Gun laws in Jamaica
Gun laws in Jamaica began to be tightened in the early 1970s, when Jamaica experienced a rise in violence associated with criminal gangs and political polarization between supporters of the People's National Party and the Jamaica Labour Party. After a rash of killings of lawyers and businessmen in 1974, the government of Michael Manley attempted to restore order by granting broad new law enforcement powers in the Suppression of Crime Act and the Gun Court Act.
The Suppression of Crime Act allowed the police and the military to work together in a novel way to disarm the people: both soldiers could seal off entire neighbourhoods and policemen could systematically search the houses inside for weapons without a warrant.
The goal was to expedite and improve enforcement of the 1967 Firearms Act, which imposed licensing requirements on ownership and possession of guns and ammunition, and prohibited automatic weapons entirely. Firearm licences in Jamaica require a background check, inspection and payment of a yearly fee, and can make legal gun ownership difficult for ordinary citizens. The new judicial procedures of the Gun Court Act were designed to ensure that firearms violations would be tried quickly and harshly punished.
Prime Minister Michael Manley expressed his determination to take stronger action against firearms, predicting that "It will be a long war. No country can win a war against crime overnight, but we shall win. By the time we have finished with them, Jamaican gunmen will be sorry they ever heard of a thing called a gun." In order to win this war, Manley believed it necessary to disarm the whole public: "There is no place in this society for the gun, now or ever."
The Firearms Act regulates the ownership and use of firearms and ammunition. It was first passed in 1967, and has been subsequently amended.
The Gun Court was established by Parliament in 1974 to combat rising gun violence, and empowered to try suspects in camera, without a jury.The Supreme Court, Circuit Courts, and Resident Magistrate's Courts function as Gun Courts whenever they hear firearms cases. There is also a Western Regional Gun Court in Montego Bay. Those convicted by the Gun Court are imprisoned for life in a dedicated prison compound at South Camp in Kingston. Until 1999, the Gun Court sessions were also held in the same facility.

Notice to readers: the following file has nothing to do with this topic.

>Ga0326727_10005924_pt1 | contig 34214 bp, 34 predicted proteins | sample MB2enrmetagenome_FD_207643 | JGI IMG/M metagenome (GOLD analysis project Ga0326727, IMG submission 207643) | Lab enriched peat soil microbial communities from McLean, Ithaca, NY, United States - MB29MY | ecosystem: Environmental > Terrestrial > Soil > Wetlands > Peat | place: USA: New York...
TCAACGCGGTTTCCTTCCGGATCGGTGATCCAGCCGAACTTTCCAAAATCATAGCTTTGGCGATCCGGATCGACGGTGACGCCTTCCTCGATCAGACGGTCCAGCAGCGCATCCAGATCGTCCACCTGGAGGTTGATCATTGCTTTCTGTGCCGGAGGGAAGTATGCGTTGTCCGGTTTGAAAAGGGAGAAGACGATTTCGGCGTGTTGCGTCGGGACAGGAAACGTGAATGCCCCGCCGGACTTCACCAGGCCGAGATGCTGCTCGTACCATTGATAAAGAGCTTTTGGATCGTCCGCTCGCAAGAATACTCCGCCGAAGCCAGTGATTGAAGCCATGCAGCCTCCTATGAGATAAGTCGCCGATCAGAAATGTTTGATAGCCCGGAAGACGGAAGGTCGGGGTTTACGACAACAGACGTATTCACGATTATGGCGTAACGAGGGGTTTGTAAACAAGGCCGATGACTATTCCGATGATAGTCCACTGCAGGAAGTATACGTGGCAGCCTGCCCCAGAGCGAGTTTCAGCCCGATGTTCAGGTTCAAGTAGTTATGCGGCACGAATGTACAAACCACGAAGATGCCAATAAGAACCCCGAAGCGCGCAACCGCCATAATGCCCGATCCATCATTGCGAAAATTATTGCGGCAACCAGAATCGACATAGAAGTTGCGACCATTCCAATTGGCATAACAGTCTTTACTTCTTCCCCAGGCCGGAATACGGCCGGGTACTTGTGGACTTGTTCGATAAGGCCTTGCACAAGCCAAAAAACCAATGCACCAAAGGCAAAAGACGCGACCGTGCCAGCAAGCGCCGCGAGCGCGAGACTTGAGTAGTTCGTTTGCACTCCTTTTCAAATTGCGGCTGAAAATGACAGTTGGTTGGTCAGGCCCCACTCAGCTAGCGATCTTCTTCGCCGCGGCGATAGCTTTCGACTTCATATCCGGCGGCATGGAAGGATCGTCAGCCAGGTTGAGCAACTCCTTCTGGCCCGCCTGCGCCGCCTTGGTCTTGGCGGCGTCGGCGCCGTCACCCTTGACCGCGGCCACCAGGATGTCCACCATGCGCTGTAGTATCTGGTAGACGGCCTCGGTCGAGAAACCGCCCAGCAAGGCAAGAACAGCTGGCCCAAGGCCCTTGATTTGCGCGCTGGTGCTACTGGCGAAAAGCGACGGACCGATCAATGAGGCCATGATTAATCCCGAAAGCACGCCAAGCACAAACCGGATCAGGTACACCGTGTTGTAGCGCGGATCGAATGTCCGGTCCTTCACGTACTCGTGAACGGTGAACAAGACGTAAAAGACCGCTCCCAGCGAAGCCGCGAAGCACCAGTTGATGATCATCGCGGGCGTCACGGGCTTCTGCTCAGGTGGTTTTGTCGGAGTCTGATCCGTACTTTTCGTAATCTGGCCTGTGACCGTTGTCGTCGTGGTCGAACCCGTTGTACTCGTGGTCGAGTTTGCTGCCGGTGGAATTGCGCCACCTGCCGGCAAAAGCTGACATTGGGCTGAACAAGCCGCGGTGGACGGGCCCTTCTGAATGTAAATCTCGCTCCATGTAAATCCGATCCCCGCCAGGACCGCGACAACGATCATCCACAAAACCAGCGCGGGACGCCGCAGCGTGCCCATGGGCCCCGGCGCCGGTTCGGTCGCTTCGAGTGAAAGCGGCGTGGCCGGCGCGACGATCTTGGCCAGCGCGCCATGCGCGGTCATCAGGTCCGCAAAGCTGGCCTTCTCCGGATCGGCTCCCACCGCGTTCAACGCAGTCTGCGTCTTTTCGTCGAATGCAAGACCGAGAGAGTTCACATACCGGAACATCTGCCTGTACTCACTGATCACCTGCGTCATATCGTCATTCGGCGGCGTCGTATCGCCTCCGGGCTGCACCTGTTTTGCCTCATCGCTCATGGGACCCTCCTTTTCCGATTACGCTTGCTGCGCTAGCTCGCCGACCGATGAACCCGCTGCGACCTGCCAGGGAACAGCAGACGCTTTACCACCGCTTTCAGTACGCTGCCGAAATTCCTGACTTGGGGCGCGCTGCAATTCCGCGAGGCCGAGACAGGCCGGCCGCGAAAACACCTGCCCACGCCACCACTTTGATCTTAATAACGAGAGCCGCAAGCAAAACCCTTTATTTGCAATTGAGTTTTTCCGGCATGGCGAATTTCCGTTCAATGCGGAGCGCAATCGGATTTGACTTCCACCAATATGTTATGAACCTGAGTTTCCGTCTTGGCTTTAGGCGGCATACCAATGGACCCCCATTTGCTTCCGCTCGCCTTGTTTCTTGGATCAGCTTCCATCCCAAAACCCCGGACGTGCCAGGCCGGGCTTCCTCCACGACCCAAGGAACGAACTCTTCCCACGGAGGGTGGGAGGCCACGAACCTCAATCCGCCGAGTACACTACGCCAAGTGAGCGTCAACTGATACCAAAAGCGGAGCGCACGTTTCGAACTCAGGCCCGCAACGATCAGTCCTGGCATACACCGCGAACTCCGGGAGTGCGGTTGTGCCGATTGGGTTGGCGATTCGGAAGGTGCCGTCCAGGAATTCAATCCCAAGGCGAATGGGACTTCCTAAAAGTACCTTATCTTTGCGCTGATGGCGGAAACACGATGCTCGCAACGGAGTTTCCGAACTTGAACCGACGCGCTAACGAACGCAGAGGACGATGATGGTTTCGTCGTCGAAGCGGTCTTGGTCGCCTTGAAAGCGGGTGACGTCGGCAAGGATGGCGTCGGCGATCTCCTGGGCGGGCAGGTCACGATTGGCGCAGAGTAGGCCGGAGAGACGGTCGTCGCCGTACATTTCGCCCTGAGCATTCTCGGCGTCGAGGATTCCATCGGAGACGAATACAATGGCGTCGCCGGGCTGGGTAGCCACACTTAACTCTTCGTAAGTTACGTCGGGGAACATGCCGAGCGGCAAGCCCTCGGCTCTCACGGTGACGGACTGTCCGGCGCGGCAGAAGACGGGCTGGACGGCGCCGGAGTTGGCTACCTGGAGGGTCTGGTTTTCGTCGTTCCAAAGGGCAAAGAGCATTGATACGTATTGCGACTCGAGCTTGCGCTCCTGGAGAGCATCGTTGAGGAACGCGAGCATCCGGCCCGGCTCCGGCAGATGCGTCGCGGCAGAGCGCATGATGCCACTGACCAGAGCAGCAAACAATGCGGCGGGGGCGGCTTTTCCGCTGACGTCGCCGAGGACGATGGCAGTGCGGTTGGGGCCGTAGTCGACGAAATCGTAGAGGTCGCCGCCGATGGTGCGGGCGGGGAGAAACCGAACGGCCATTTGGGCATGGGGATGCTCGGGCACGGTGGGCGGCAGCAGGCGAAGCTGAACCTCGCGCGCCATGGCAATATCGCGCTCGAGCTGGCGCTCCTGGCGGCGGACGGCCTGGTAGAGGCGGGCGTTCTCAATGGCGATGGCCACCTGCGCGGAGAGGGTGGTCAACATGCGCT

According to David Kopel, the courts also function without the need for hard evidence, for all practical purposes. The testimony of any police officer is always sufficient to secure a conviction. Corroborating physical evidence is never required. For many years the only sentence issued by Gun Courts was indefinite incarceration. Pressure from Amnesty International caused authorities to amend the sentences (post conviction) to life in prison without parole. Anyone convicted in any Gun Court for any offense is removed from Jamaican society permanently.
- Luz, Daniel (June 5, 2007). "Gun Courts". En la mira – The Latin American Small Arms Watch. Retrieved 2009-06-13.
- Lane, Winsome (May 24, 1974). "Armed Troops, Police Patrol Jamaica Areas". The Virgin Islands Daily News. p. 5. Retrieved 2009-06-13.
- "Stalag in Kingston". Time Magazine. September 23, 1974. Retrieved 2009-06-13.
- Rowe, David P. (August 25, 1998). "Trial by jury - right or privilege" (PDF). Retrieved 2009-06-13.
- "The Firearms Act". Firearm Licensing Authority. 2006. Retrieved 2009-06-18.
- The Firearms Act, 2.(1):
"prohibited weapon" means-
- (A) any artillery or automatic firearm; or
- (B) any grenade, bomb or other like missile."
The Firearms Act, 29.(2):
No licence, certificate or permit shall be granted in relation to any prohibited weapon.
- Whyte, T. K. (November 24, 2002). "Legal gun supplies dry up". The Observer. Archived from the original on May 10, 2008. Retrieved 2009-06-13.
- "All is not well in Ja, Commissioner says". The Jamaica Gleaner. June 26, 2001. Retrieved 2009-06-13.
- Kopel, David (1992). The Samurai, the Mountie and the Cowboy. New York: Prometheus Books. ISBN 978-0879757564.